The dai should be cut with no allowance for lateral adjustment. The 1mm per side of lateral clearance indicated can be created as you are fitting the blade down into the dai. Remember, generally these blades are hand-made and taper in width as well as thickness, so most likely the fitting will be asymmetrical. (Trust me on this)
Sole conditioning is yet another subjective aspect of the kanna. It varies widely between the application and the users preferences. The scraped areas can be as shallow as a single swipe with the scraper plane all the way up to 1mm deep. Generally speaking, the shallower the recess, the finer the cut. Like with most things kanna, conditioning must be experienced to be understood. The best advice I can give is to start with a flat sole and make small changes. Then see how those changes affect the kanna’s performance.
Sheet 4 covers the final touches. Most of the edges are eased over for comfort, but the finer points are noted on this drawing. To retract the blade the dai will be struck on the outer portion (never the center) of the upper front edge. The hammer blows should be parallel with the blade. To facilitate this, a wide bevel is created with its face perpendicular to the blade angle. The outer corners of this bevel recieve a heavy clip to prevent splintering.
The long edges of the sole should be beveled to reduce the surface area outside of the cutting edge. Traditionally this seems to be a 30deg bevel and should be brought close to the edge of the mouth opening. Why 30deg? I’m not entirely sure, but the angle doesn’t seem to be critical to function. The remaining area at the edges of the mouth are then removed. This makes conditioning the sole a little easier and ensures that these areas do not remain proud and prevent the blade from contacting the workpiece.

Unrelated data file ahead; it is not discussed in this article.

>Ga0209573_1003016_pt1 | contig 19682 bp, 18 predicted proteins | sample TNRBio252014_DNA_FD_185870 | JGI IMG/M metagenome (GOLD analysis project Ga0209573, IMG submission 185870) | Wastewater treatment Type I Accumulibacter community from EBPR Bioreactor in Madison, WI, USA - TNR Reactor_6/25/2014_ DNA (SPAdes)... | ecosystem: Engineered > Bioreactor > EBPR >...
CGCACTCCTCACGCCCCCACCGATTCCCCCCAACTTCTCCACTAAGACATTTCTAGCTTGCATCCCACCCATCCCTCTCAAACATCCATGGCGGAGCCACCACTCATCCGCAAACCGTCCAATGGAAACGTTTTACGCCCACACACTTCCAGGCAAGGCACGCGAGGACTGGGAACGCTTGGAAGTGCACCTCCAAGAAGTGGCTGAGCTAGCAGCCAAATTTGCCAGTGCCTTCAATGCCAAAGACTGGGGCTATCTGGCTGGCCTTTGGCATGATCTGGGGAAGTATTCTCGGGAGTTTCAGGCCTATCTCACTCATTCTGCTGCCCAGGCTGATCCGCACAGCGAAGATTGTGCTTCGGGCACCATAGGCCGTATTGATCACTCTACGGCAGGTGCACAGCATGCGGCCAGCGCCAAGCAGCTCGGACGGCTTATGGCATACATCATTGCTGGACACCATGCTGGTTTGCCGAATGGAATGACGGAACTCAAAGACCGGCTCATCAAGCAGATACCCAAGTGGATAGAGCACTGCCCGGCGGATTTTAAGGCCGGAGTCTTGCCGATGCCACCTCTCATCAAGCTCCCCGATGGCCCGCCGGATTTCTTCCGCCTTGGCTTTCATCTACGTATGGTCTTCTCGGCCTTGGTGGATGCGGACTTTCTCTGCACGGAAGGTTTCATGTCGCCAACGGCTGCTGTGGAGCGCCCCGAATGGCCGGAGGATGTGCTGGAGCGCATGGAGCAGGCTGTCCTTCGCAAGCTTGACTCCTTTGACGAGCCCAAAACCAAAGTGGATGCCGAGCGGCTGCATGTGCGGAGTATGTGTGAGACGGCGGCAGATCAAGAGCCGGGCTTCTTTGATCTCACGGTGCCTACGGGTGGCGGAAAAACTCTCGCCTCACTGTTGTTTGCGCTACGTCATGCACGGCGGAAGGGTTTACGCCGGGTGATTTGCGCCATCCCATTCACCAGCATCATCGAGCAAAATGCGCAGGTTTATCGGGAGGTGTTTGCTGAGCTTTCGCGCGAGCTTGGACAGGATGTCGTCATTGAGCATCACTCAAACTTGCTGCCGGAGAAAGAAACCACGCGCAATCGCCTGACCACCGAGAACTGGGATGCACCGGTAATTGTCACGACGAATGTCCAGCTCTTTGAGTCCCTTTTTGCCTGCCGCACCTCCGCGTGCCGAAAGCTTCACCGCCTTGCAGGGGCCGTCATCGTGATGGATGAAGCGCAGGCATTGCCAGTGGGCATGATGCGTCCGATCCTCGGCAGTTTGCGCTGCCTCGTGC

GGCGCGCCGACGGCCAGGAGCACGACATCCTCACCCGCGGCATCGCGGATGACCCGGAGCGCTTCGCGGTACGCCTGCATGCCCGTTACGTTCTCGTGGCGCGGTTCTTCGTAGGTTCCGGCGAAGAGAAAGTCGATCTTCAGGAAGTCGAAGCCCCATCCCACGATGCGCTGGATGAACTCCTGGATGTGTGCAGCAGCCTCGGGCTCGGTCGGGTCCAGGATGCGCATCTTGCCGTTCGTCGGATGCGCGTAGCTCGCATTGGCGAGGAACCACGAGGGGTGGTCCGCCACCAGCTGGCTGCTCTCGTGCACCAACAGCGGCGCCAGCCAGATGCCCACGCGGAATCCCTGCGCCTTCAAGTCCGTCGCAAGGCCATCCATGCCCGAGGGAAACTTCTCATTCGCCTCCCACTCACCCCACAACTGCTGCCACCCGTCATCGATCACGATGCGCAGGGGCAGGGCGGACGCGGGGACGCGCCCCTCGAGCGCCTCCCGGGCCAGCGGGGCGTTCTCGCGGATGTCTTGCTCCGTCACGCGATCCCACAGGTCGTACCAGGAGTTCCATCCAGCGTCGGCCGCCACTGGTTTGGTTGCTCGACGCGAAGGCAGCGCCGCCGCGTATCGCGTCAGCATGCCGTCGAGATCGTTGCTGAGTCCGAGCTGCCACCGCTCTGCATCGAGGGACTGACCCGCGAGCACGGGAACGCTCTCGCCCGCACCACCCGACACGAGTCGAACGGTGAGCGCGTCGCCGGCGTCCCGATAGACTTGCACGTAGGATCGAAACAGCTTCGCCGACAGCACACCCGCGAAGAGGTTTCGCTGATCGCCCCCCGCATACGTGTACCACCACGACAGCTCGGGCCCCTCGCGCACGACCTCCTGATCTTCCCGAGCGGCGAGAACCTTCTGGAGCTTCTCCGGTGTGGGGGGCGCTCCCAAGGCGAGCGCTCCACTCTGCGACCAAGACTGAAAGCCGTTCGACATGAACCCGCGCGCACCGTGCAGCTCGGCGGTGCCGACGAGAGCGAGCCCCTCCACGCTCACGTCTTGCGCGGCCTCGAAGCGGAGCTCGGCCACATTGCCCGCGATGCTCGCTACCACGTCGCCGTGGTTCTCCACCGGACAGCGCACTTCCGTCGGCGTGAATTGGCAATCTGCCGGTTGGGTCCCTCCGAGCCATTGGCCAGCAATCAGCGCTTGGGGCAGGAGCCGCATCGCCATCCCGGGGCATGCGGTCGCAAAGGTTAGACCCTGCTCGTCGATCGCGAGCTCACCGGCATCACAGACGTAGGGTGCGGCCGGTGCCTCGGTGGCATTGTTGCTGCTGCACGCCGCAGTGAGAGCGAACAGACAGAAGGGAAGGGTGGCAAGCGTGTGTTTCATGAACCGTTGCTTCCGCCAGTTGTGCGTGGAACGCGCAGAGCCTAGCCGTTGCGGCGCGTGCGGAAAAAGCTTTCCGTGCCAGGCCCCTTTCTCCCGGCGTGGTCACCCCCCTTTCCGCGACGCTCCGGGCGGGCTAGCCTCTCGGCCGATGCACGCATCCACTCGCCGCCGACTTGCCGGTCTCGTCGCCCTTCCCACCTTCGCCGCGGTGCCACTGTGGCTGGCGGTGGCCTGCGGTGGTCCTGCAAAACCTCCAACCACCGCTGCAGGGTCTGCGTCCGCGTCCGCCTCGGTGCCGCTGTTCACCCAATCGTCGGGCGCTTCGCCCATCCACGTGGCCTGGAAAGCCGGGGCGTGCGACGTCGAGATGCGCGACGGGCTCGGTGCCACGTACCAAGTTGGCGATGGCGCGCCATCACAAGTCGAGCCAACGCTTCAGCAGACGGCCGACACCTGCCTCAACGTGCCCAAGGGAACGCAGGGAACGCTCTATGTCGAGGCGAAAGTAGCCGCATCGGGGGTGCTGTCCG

The front and back edges of the dai sole should not be chamfered. The thinking is that by leaving the edges “sharp”, shavings and detritus will be swept away from the surface of the wood being planed and prevented from finding their way under the plane. I see no reason to question this, but confess that I do break these edges with a very light pass of a sharp chisel.
I also chose to include a reference to the end-grain mouth insert. This insert can be added from the start or later to close up the mouth opening after repeated sole conditioning. The end grain presentation adds a measure of durability and the block is easily replaced when the need arrises.
Hopefully that adds a little clarity.
Thank you for the additional information.
Hi Greg, just stumbled over this article as I’m getting into Kanna making.
I have a question regarding blade design:
I get that a Kanna blade acts as a wedge so it tapers in thickness. What I don’t understand is why they taper in width. Unless it is useful for lateral adjustment?
Thanks for putting this together, I find it to be a great (and timeless) resource.